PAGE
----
After Williamson is the dreaded Cooper Canyon, which I had been told is not hot for the front runners. Either 10th place is not in the front, or this is a much hotter year because I am getting cooked. Angel pulls away and Kulak and Ken Gregorich catch me in the sizzling canyon. Now, I lived and ran in Phoenix for 8 years so I know what a dry heat is like. But I was not prepared for the combination of dry air, altitude, and no shade that I was experiencing. It was brutal. And I had told several people before the race that the hotter it was the better because I know I can suffer. I carried two big bottles in my hands and one on my waist for this 8 mile section and was dry the last mile or two. When John Ticer, one of my crew/pacers, saw me coming up to Cloudburst he asked me what I needed. “A chair,” was my answer. I sat down at Cloudburst and got completely doused and iced up. I could not believe how hot I was.
After cooling off at Cloudburst I run 10:00 minute pace through the easy terrain to 3 Points. Again, though, I sit down at the aid station and get iced and doused completely by Ticer, my brother Chris, and my wife Laurie. I am even complaining to them how hot it is. Ticer tells me that those ahead are also suffering and to slow down and wait for the cooler air of the evening. That was the piece of advice I needed. Forget the sub-21 hour pace for now. Embrace the heat. On the next section to Hillyer (49 miles) I took it very easy and tried not to overheat. I got passed by the salt-encrusted John Pearch who had started easy, but was pushing in the heat. Soon, I see Ken Gregorich who left Cloudburst before me, sitting on the side of the trail. “I just puked so I figured I’d better sit and eat.” There is a slight upgrade on a paved road up to Hillyer and I walk probably 90% of it. Still, no shade. Don’t they have any damn trees down here?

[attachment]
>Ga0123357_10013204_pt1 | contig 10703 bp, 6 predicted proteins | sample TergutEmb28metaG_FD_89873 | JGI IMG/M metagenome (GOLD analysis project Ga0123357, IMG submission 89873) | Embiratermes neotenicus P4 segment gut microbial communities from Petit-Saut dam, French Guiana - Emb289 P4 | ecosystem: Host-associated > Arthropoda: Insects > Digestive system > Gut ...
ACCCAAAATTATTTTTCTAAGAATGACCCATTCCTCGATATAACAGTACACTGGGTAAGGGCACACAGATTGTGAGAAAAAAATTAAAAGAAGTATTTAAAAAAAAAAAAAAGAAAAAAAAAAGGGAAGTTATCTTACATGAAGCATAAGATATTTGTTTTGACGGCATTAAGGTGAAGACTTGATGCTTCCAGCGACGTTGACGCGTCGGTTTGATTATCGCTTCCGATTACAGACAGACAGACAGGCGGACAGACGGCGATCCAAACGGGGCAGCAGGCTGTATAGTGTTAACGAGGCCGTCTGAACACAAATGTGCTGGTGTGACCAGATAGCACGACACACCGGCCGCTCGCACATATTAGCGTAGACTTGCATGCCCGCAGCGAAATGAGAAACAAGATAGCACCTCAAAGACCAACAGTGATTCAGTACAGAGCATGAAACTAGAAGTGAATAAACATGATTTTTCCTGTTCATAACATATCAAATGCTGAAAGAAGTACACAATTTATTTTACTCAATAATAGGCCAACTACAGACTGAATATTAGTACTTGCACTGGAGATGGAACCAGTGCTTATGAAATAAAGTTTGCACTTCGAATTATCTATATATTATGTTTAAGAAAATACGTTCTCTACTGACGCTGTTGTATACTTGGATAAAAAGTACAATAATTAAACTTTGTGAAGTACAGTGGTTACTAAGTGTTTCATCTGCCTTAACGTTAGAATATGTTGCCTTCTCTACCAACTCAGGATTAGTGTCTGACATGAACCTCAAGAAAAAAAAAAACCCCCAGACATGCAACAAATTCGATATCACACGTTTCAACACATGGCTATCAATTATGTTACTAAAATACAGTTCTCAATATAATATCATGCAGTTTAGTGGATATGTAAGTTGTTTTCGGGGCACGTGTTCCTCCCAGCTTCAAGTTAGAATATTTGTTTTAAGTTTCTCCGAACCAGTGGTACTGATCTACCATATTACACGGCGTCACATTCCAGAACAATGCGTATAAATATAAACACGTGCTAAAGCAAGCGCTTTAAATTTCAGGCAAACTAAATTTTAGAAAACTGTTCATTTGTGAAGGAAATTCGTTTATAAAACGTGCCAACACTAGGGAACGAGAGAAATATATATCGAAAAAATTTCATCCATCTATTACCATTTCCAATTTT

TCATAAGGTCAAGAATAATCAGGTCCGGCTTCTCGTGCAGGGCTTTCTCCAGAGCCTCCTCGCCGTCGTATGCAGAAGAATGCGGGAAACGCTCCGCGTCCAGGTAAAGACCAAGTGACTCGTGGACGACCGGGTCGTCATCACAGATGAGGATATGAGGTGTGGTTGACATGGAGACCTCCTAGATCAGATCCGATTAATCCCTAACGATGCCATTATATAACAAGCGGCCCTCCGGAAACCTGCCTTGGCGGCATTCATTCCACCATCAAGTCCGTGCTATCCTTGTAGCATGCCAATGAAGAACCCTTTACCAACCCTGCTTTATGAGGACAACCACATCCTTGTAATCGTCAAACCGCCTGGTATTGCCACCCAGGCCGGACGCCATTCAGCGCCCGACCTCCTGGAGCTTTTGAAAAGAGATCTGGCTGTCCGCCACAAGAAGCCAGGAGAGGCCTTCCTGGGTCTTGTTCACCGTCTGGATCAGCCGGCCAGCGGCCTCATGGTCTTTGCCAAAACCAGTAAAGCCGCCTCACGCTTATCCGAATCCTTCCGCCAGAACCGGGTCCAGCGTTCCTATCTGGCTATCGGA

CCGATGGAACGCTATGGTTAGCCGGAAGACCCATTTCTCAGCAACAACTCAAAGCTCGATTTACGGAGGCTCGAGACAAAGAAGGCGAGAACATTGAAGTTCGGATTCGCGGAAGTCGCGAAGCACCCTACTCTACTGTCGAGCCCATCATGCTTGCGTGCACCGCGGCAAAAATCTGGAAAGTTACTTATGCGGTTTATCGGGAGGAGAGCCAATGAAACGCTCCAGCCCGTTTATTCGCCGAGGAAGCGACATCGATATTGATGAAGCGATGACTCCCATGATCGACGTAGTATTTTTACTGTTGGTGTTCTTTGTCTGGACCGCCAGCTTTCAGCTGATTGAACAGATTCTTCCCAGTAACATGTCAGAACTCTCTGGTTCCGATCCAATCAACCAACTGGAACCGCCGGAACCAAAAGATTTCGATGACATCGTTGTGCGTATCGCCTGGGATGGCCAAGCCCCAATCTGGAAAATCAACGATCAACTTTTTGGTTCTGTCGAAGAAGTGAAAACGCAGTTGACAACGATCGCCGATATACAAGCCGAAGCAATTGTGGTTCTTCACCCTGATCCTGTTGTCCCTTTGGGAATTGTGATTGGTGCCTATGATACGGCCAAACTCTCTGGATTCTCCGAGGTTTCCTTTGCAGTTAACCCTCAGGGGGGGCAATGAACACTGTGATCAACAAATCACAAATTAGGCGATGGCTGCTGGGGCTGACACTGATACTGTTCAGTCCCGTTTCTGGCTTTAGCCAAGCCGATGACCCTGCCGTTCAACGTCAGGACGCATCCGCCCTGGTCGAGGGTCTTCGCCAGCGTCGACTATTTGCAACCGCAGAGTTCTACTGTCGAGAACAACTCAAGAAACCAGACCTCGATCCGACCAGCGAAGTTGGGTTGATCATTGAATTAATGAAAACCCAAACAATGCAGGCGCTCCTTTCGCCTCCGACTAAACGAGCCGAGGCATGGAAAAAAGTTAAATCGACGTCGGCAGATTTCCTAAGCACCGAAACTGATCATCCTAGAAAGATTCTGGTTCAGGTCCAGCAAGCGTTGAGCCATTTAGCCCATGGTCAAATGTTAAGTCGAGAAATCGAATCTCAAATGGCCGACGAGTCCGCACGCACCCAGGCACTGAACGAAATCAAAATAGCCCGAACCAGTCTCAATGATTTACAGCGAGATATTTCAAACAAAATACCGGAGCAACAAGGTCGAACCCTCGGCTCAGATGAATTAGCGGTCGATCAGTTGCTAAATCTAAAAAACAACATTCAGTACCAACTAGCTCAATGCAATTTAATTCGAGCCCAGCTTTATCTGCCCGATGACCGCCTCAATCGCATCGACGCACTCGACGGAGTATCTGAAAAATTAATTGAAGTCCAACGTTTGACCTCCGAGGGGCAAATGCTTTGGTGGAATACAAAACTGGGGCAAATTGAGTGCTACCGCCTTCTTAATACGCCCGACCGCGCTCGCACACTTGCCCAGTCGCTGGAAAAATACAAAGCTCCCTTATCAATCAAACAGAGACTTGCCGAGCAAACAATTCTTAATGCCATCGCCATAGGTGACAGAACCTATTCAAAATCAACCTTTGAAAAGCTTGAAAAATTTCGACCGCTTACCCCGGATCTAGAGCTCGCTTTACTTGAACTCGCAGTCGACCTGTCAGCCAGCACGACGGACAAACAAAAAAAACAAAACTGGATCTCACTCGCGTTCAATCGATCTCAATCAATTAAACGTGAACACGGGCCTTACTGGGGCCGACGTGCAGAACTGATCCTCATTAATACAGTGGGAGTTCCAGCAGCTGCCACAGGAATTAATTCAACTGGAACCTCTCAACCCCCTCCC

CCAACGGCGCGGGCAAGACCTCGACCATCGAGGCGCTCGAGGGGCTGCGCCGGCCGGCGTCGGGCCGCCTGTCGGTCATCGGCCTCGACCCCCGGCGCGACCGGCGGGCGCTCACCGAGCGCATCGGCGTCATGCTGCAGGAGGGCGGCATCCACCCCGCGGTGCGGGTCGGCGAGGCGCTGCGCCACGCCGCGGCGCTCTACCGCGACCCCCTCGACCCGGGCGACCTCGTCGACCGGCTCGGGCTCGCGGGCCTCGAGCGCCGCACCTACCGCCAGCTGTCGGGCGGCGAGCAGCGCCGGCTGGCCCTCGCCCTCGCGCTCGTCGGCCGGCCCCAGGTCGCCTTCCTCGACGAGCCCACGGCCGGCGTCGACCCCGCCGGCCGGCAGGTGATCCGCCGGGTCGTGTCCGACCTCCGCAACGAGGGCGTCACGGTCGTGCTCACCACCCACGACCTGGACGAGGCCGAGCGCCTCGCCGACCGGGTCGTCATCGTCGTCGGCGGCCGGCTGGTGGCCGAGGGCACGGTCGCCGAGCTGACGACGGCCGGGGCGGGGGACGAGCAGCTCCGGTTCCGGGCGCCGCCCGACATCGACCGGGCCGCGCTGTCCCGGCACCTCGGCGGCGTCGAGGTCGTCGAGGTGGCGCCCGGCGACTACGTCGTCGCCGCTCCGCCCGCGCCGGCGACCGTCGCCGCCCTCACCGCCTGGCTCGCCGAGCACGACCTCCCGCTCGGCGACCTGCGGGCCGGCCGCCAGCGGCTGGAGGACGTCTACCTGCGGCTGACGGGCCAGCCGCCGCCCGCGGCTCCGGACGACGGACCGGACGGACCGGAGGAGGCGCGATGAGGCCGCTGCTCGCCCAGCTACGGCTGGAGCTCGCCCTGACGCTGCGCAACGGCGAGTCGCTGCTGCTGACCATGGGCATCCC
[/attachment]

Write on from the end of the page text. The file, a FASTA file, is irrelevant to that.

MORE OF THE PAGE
I can see Pearch most of the way to Chilao, the halfway point at 52 miles. We’re sitting in the chairs together, our respective crews attending to us. I was saying outloud how I was “embracing the heat like Jurek says to do.” Yes, I really was OK with it at this point and had confidence that I could pick up the pace again when the sun went down. A fast time was out the window, but there was still some racing to do. Pearch picks up his pacer and my friend, Kelly Woodke at Chilao and we go out together. I begin talking with Pearch about his hydration and electrolyte situation. I expect that we’ll chat for a bit, but Kelly wants no part of this and thus encourages Pearch to start running. They drop me. Whatever. If they want to race I’ll see them later. But this definitely has an impact on me when I see them again later in the race.